1301Views20Replies

# LED driver and voltage help? Answered

Here goes nothing. How everyone can help. Right now i have a 50watt led that can be wired 85-277VAC.
It has a led driver that  has all this on it.
Vin:85-277VAC
Lin:ac0.35A
Vout:DC20-36V
Lout:1500MA+-3%MA
50Wa/70Wb

Now with all that being said it is an hP0050 led driver. Now on 120VAC it pulls .42 amps. Now at 12V this should pull 4.2 amps.

What i need to know how to do is use 12-24VDC input and still be able to power the 50 watt led in DC voltage.

Anyone help.. I would need to be able to do it cheaply bc my larger lights ahve 4 of the 50 watt leds in it so i would ahve to do this 4 times..

Tags:

## Discussions

So look for a 200W LED driver, with mains input, 0.35A output, the voltage will sort itself out. You need a constant CURRENT driver, which is what you already have,

Here are a couple more images. From the pcs below this is testing the amp pull on the Red and Black wire that connect tot he led. The output DC voltage to the led is 29.79. The red leg has an amp draw of .98 to 1.06 and the black wire to led is 1.68-1.80.

Forget the voltage, the current is the value being controlled, and either your meter isn't working properly at the frequency the supply is outputting - or you're putting your meter in directly ??? You DO have your LED in circuit too ???

Yeah, without the LED it will show some funky readings.

Like he said, for this application ( constant current driver ) Current is what you need to Control. As odd as it sounds, let the voltage do it's thing.

This is with the led in place powering it when the reading were taken from the driver. So i need a driver or a step up boost convertor that will take my 12VDC in and convert it to a 20-36VDC out that has a constant of 1500MA or 1.5A. Most of the ones i see just say 1500MA MAX

200 Watt? even tho the led only requires 50w and the current driver is rated at 1500MA

No not really. BC i have lights that only have 1 led, or 2, or 3 or 4. So i will do individual drivers like they are now.

So now you need a 12V input boost converter of 50, 100, 150 and 200W rating for 1,2,4 and 4 lamps. Your LEDs need more than 12V each to make them run

Yes the Led requires based on the ballast 20-36V. So i know i need a step up DC boost convertor to take 12V in and output 20-36V. Right now the LED draws right at 30VDC from the driver.

As far as the 50,100,150,200 i need a driver for each led.

the 50 has one led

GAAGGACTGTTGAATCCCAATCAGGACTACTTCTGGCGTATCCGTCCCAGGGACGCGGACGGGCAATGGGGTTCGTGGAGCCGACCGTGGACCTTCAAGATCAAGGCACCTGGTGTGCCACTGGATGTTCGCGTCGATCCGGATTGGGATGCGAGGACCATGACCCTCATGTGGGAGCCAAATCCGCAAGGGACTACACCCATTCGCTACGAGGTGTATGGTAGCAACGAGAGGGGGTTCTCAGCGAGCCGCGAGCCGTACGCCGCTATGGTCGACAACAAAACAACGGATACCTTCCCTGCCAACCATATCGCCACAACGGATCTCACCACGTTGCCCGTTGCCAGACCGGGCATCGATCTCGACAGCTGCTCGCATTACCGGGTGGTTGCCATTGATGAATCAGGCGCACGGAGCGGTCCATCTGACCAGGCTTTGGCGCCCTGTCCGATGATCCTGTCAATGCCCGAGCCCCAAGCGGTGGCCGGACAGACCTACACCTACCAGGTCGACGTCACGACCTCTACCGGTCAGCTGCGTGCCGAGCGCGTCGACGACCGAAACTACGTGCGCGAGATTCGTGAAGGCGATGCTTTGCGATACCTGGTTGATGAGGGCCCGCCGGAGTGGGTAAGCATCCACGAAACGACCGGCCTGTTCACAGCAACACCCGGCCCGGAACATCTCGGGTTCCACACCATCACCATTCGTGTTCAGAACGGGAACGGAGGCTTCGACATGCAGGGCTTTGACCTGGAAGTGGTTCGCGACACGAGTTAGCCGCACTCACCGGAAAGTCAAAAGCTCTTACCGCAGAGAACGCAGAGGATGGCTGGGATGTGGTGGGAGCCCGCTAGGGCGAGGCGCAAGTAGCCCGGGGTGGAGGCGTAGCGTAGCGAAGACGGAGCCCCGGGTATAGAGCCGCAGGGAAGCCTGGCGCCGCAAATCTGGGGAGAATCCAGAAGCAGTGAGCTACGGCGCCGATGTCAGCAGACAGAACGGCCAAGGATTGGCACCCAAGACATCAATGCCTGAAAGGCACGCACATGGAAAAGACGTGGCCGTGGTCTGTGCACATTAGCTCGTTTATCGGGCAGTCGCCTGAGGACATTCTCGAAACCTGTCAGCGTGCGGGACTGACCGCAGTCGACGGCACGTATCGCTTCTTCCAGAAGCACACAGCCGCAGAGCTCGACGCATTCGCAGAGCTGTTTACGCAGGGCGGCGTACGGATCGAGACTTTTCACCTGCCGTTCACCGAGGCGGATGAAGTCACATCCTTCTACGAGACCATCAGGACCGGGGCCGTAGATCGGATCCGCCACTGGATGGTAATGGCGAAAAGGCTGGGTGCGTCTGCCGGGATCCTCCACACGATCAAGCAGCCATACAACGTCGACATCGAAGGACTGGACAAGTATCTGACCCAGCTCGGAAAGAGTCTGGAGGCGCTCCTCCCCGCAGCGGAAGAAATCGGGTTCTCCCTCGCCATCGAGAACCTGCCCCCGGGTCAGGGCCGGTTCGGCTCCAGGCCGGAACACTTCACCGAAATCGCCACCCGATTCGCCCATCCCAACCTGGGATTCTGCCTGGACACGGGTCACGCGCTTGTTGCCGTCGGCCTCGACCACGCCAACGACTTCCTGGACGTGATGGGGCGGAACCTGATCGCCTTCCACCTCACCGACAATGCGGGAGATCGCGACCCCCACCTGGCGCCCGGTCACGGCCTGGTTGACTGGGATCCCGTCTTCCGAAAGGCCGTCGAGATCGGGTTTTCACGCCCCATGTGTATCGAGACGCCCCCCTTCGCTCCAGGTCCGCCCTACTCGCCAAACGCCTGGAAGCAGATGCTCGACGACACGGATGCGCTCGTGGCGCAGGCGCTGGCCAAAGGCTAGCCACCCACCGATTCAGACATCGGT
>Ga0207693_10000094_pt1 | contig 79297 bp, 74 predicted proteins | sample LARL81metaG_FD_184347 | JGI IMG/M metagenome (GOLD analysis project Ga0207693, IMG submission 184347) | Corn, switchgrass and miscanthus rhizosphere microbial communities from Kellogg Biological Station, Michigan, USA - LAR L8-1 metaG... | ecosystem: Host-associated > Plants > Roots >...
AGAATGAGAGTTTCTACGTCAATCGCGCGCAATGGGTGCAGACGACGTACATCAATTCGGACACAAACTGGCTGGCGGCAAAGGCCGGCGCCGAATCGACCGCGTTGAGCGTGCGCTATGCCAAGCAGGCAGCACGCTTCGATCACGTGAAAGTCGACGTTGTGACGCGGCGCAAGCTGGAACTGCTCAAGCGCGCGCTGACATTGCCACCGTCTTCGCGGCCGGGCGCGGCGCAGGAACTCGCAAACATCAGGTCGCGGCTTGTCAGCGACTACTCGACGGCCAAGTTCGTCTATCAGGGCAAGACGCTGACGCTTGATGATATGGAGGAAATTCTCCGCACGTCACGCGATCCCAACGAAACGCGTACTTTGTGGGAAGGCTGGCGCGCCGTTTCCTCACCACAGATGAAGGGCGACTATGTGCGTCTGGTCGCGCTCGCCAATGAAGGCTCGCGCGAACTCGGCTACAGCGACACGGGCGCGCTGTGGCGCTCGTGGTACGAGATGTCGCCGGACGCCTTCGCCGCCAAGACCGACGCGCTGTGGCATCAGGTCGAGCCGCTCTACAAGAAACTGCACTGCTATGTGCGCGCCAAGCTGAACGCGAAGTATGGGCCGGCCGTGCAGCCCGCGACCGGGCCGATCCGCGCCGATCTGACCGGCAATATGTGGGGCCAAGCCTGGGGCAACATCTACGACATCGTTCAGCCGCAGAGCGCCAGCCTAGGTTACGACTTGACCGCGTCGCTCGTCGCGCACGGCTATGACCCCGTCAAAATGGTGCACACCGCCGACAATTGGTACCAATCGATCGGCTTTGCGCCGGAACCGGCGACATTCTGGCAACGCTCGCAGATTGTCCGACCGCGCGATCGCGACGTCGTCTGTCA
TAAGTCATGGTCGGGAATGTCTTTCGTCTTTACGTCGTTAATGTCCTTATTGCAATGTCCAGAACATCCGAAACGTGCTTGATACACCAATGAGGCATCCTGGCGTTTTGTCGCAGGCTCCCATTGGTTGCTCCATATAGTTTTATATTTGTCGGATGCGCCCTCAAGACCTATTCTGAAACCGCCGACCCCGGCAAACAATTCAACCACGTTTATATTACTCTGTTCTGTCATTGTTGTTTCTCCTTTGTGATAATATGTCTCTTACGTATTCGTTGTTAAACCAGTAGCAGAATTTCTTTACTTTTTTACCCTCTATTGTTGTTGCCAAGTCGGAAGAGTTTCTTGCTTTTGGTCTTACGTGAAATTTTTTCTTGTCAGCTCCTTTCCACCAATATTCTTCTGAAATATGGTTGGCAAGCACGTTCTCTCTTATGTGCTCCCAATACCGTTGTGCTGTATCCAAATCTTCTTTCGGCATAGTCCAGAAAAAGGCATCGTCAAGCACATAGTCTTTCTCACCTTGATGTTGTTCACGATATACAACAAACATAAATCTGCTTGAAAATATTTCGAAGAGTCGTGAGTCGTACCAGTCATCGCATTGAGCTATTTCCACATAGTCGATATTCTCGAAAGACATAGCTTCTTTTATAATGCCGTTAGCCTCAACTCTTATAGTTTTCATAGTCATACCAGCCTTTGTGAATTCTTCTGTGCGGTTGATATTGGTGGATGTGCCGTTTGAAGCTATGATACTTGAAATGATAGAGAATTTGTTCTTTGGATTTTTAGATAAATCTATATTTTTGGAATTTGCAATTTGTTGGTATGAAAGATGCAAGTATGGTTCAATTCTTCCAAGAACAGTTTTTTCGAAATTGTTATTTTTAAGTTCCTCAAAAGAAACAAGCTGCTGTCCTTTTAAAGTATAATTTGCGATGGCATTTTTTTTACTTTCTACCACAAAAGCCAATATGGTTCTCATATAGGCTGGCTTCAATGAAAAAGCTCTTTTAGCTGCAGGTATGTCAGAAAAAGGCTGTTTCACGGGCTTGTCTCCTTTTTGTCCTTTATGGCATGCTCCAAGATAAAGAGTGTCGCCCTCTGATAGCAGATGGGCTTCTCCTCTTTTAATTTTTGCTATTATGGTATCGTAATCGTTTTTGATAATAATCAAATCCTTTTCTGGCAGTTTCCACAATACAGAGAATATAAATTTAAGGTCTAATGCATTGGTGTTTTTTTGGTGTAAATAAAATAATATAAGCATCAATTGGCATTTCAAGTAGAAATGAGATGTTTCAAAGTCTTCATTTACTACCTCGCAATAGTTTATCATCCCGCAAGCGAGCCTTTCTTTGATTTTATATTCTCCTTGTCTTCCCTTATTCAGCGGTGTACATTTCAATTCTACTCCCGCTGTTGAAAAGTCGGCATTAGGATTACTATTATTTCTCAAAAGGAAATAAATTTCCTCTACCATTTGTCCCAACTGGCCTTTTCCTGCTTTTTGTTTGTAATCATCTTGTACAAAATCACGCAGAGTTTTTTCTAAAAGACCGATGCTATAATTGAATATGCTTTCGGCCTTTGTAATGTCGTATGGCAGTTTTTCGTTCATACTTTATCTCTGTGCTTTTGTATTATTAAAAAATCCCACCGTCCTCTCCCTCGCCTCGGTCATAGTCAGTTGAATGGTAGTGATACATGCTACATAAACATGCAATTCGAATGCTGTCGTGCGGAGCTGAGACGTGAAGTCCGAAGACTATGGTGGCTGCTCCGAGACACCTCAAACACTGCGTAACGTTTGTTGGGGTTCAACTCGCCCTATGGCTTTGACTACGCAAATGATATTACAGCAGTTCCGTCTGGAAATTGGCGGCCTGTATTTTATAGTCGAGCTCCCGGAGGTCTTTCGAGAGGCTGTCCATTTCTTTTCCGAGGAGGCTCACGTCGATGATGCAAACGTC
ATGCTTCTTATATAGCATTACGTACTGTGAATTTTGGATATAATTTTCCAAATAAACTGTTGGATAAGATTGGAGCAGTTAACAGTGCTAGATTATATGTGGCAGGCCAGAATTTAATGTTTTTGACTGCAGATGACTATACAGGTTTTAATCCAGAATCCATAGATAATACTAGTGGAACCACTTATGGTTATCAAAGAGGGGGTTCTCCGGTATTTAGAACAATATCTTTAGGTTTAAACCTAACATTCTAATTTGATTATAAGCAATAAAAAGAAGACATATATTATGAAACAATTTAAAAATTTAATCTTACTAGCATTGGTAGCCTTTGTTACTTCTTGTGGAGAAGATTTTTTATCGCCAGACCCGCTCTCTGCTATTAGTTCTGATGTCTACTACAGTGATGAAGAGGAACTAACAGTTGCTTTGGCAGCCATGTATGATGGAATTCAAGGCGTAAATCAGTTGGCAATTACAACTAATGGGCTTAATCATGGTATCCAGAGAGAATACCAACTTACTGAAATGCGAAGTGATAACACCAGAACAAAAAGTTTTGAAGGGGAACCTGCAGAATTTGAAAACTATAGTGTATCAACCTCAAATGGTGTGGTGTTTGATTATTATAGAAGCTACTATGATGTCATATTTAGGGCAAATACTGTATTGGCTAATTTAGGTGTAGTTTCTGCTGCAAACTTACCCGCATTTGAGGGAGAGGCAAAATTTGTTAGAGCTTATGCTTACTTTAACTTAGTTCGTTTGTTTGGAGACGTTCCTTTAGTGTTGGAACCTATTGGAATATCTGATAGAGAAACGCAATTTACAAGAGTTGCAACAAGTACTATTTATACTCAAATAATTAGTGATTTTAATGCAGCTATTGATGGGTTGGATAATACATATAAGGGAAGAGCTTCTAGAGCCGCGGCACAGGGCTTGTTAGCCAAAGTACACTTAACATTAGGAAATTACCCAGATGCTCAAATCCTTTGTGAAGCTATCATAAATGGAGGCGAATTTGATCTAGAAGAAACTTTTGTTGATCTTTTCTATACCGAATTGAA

the 100 has 2 leds

the 150 has 3 leds

the 200 has 4 leds

Right now all we offer is 120V lights b/c of this issue and i need to keep the redundancy of each led being on its own driver so in-case one driver fails it will not kill the whole light.

This tells me the driver is a constant current 1.5A source capable of 20 to 36vdc.

If your LED is really sucking 50 watts then at 1.5A it is hovering around 33vdc.

You will need a different 50 watt 1.5A constant current driver that runs off of 12 or 24 VDC.

Right this is what i am looking for. I have found a few but not sure what would work the best. I will be needing a bunch of them since my lights have from 1 led that is 50 watts to a fixture that has 4 leds that each are 50 watts. Each led has its own driver.

I have attached an image of the driver that is currently running the led off of 120V

OK, last year, to light a warehouse I used a dozen hung reflectors each composed of three 50 watt LEDs on a heat sink wired in series using a single 1.5A driver 80vdc to 125vdc which was adjusted to run 1.25A for extended 30 year led life.

The lights come instant on, very bright and under a third of the operating cost.

The point being you do not need a driver per LED !

You can run three in series with a 150 watt driver at the 1.5A

But these are used on bow fishing boats so i need the redundancy of individual drivers.

One driver will work for all 3 Just Fine :) Be sure it can handle the combined voltage and current

On that note, a quick Ebay search didn't turn anything up so it may be difficult to find

+1

If ur using a 50watt Led, most of them are in that 30-33V range, the driver will adjust the voltage for you, and only deliver the Amps (current) that the Led requires.

May I ask where you saw 12-24V? I have a 10W RGB Led that will take a 9-12V input, but anything that High wattage will most likely be 30-33v as Icing said

Most 12V lights like i am talking about can be wired input of 12-24VDC.

This is not currently how mine is wired or ran. I would even be ok if i could find 2 different drivers. One for 12V and one for 24V